fig 7
Fig 7: A broad-band sub-harmonic mixer; conversion loss is shown in Table 1.

Using transmission line transformers gives the mixer a wide bandwidth, and a high degree of balance is achieved by using the Siemens surface-mounted BAS40-04 dualdiode (the size is only 3 by 1.4mm, so be careful not to lose them).

With a perfectly balanced circuit, all even order harmonics of the LO cancel, and there would be no LO leakage at the RF frequency. In practice, the leakage at the RF frequency due to the LO is smaller than -50dBm. The 'AF' bandwidth is 0 to 1 MHz.

The rise in conversion loss at high frequencies is mostly due to the diode capacitance: this can be reduced by using four BA481 s; by doing this, and by using higher frequency transformers, the conversion loss at 70cm is reduced to 7.5dB, but the circuit balance is not as good as with the BAS40-04s. One of the quad (meaning four diodes in a single package) mixer diodes, such as the HP 50822830 from Farnell, can also be used in this circuit.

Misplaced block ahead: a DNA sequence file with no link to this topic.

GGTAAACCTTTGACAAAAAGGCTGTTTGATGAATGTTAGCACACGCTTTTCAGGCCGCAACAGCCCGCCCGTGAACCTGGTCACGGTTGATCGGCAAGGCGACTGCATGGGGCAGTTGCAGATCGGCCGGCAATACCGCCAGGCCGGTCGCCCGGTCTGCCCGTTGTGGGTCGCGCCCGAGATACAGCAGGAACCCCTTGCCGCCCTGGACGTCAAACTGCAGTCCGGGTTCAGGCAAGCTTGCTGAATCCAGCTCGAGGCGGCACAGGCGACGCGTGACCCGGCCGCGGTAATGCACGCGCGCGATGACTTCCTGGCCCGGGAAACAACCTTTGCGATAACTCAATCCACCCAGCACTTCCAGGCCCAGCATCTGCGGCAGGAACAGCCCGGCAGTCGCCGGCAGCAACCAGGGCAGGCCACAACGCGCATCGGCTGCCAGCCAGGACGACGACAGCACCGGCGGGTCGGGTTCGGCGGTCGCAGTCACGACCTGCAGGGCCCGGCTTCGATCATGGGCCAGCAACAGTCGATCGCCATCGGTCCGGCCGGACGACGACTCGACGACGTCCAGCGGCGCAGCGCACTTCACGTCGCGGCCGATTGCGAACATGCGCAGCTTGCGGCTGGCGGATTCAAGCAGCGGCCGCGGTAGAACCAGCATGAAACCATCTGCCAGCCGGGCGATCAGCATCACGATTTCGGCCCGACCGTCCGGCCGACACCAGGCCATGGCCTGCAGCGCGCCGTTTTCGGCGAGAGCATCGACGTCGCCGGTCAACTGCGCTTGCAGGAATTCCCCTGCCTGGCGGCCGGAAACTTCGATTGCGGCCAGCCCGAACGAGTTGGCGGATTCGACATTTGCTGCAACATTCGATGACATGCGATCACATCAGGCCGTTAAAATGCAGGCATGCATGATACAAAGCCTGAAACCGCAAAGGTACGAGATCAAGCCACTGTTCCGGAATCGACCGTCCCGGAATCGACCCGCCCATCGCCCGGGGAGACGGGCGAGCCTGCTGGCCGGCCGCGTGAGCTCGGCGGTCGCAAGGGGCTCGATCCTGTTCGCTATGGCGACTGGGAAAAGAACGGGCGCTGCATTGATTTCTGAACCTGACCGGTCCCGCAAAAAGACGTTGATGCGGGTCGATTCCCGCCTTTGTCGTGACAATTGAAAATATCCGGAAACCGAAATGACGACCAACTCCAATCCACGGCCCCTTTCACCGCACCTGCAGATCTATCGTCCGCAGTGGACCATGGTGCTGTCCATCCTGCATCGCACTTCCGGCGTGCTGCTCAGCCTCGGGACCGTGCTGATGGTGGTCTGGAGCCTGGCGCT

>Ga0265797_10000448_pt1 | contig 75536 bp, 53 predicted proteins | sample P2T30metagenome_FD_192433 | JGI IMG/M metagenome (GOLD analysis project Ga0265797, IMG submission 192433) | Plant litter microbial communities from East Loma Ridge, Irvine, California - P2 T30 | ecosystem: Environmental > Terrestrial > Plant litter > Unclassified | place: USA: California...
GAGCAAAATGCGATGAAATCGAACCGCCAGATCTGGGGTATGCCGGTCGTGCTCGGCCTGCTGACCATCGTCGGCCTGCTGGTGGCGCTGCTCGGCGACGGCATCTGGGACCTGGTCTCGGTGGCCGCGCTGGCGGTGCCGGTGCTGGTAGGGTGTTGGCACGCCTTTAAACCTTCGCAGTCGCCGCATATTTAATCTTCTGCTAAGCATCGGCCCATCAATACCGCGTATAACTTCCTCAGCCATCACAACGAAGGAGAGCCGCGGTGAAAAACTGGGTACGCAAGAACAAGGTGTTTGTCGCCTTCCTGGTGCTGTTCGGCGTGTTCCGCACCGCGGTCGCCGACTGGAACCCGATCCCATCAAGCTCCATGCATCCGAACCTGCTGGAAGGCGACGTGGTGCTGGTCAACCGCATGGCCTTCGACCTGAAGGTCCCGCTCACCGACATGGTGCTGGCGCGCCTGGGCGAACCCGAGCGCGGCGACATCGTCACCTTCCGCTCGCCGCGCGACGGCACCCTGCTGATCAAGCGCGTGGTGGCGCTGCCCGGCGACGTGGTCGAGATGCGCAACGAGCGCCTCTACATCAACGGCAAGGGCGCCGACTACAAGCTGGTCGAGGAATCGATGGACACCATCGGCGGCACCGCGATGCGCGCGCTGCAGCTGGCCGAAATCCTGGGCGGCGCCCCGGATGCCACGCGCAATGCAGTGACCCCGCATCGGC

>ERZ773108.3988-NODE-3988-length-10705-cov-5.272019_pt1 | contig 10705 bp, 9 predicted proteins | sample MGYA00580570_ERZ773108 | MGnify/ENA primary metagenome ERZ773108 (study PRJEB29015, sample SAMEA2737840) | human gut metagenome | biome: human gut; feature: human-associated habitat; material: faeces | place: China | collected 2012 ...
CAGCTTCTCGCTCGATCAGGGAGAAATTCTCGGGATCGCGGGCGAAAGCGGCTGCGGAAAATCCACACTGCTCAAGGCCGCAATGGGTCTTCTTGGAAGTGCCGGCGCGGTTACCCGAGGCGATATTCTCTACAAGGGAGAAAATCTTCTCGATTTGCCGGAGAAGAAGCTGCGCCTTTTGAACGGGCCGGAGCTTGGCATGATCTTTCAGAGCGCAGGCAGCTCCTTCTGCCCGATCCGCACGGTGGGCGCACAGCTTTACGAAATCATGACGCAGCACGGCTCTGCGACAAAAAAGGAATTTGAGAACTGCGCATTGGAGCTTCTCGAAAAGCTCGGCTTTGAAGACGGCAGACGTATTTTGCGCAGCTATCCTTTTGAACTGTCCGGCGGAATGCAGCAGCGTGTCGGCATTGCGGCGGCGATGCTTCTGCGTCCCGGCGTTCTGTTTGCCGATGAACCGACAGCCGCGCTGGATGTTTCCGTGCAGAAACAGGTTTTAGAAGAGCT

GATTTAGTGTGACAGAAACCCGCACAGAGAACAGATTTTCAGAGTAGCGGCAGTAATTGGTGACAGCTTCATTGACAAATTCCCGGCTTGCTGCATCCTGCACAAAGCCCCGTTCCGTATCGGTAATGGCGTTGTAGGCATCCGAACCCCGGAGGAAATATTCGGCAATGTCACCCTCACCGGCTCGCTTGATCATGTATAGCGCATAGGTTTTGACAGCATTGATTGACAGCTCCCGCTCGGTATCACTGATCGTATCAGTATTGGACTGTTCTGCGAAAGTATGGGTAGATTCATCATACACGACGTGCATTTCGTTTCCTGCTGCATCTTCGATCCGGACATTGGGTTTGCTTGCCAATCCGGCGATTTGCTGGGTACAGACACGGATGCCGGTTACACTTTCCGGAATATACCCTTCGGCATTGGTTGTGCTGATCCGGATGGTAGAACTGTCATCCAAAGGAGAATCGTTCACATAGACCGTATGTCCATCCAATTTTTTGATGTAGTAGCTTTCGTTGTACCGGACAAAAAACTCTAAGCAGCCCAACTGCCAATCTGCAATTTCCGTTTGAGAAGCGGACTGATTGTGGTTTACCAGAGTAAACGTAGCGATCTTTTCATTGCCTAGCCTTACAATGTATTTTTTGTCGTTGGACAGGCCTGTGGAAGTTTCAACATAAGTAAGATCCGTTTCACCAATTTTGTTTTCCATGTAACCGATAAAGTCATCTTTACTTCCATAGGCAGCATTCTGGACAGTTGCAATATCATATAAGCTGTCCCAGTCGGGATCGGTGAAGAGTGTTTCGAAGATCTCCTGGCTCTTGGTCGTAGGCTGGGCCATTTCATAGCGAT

Table 1
Frequency (MHz)Conversion Loss (dB)
1.96.5
306.9
707.4
1447.8
43211.6

fig 8
Fig 8: A broad-band sub-harmonic mixer using the SBL1 or SRA1H

For those that do not wish to wind transmission line transformers, or solder surface-mounted devices, help is at hand. It is possible to make a half-frequency sub-harmonic mixer using standard diode ring mixers of most types, eg SBL1 or SRA1 H. They work well, provided that the maximum reception frequency is less than 200MHz. The circuit is shown in Fig 8, which can be used as a replacement for Fig 7.

The circuit works because pins 1 and 2, which would normally be connected to the RF input, are shorted to earth. The shorted primary winding has the effect of shorting all the connections of the transformer secondary together. A little thought, and mental shuffling of diodes, then suffices to show that the mixer is now the equivalent to the circuit of Fig 7.

Above 200MHz, the mixers in Fig 8 work to a degree, but the amount of LO drive required varies wildly from one frequency to the next. This is probably due to the fact that the shorting of the transformer primary does not produce a very good short on the secondary at high frequencies, and some resonance effects start to creep in.